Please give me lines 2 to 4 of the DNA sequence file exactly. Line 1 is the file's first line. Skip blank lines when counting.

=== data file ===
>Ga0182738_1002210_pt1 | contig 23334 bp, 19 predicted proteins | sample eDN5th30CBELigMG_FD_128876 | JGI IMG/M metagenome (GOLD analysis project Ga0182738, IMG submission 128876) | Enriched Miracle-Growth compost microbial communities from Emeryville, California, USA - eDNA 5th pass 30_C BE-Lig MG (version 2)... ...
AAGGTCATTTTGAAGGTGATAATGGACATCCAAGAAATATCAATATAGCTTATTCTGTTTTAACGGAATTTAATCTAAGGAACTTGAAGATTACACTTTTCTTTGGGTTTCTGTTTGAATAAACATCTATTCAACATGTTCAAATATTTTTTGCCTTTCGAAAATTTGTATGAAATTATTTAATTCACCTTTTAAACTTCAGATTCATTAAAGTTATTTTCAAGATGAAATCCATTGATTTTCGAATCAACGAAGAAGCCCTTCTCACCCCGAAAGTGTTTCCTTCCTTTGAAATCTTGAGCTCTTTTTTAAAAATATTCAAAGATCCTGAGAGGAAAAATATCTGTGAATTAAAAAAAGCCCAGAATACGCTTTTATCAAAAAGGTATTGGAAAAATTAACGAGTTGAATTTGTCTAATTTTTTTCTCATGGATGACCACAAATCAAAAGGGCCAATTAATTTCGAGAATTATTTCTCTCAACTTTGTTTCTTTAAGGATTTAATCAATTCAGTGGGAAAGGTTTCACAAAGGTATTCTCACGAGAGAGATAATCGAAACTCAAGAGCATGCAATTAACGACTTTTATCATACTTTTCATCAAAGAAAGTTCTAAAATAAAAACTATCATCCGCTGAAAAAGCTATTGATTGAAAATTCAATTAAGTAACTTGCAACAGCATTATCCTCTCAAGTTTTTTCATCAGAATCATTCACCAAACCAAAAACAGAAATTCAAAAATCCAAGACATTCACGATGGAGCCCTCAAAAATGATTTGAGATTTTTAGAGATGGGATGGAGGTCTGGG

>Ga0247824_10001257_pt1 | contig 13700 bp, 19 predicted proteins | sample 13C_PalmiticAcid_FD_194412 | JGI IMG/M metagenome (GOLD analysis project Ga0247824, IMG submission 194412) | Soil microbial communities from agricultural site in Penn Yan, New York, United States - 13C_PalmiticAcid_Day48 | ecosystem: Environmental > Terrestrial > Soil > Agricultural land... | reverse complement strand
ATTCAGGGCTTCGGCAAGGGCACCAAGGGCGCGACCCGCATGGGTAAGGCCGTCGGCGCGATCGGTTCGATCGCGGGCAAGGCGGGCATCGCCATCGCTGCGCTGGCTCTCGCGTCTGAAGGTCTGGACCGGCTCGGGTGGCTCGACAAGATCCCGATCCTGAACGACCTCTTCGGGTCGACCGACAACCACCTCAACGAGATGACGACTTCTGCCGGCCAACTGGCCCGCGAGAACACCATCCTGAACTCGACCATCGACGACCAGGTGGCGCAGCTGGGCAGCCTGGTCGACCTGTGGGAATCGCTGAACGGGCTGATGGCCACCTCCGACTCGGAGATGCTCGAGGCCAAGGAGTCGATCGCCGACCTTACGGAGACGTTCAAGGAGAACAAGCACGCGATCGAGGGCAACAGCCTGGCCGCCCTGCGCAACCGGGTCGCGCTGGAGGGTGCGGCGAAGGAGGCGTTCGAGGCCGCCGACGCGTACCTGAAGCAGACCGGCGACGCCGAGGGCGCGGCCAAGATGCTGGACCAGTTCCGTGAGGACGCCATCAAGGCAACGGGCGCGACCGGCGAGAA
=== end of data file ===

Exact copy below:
AAGGTCATTTTGAAGGTGATAATGGACATCCAAGAAATATCAATATAGCTTATTCTGTTTTAACGGAATTTAATCTAAGGAACTTGAAGATTACACTTTTCTTTGGGTTTCTGTTTGAATAAACATCTATTCAACATGTTCAAATATTTTTTGCCTTTCGAAAATTTGTATGAAATTATTTAATTCACCTTTTAAACTTCAGATTCATTAAAGTTATTTTCAAGATGAAATCCATTGATTTTCGAATCAACGAAGAAGCCCTTCTCACCCCGAAAGTGTTTCCTTCCTTTGAAATCTTGAGCTCTTTTTTAAAAATATTCAAAGATCCTGAGAGGAAAAATATCTGTGAATTAAAAAAAGCCCAGAATACGCTTTTATCAAAAAGGTATTGGAAAAATTAACGAGTTGAATTTGTCTAATTTTTTTCTCATGGATGACCACAAATCAAAAGGGCCAATTAATTTCGAGAATTATTTCTCTCAACTTTGTTTCTTTAAGGATTTAATCAATTCAGTGGGAAAGGTTTCACAAAGGTATTCTCACGAGAGAGATAATCGAAACTCAAGAGCATGCAATTAACGACTTTTATCATACTTTTCATCAAAGAAAGTTCTAAAATAAAAACTATCATCCGCTGAAAAAGCTATTGATTGAAAATTCAATTAAGTAACTTGCAACAGCATTATCCTCTCAAGTTTTTTCATCAGAATCATTCACCAAACCAAAAACAGAAATTCAAAAATCCAAGACATTCACGATGGAGCCCTCAAAAATGATTTGAGATTTTTAGAGATGGGATGGAGGTCTGGG

>Ga0247824_10001257_pt1 | contig 13700 bp, 19 predicted proteins | sample 13C_PalmiticAcid_FD_194412 | JGI IMG/M metagenome (GOLD analysis project Ga0247824, IMG submission 194412) | Soil microbial communities from agricultural site in Penn Yan, New York, United States - 13C_PalmiticAcid_Day48 | ecosystem: Environmental > Terrestrial > Soil > Agricultural land... | reverse complement strand
ATTCAGGGCTTCGGCAAGGGCACCAAGGGCGCGACCCGCATGGGTAAGGCCGTCGGCGCGATCGGTTCGATCGCGGGCAAGGCGGGCATCGCCATCGCTGCGCTGGCTCTCGCGTCTGAAGGTCTGGACCGGCTCGGGTGGCTCGACAAGATCCCGATCCTGAACGACCTCTTCGGGTCGACCGACAACCACCTCAACGAGATGACGACTTCTGCCGGCCAACTGGCCCGCGAGAACACCATCCTGAACTCGACCATCGACGACCAGGTGGCGCAGCTGGGCAGCCTGGTCGACCTGTGGGAATCGCTGAACGGGCTGATGGCCACCTCCGACTCGGAGATGCTCGAGGCCAAGGAGTCGATCGCCGACCTTACGGAGACGTTCAAGGAGAACAAGCACGCGATCGAGGGCAACAGCCTGGCCGCCCTGCGCAACCGGGTCGCGCTGGAGGGTGCGGCGAAGGAGGCGTTCGAGGCCGCCGACGCGTACCTGAAGCAGACCGGCGACGCCGAGGGCGCGGCCAAGATGCTGGACCAGTTCCGTGAGGACGCCATCAAGGCAACGGGCGCGACCGGCGAGAA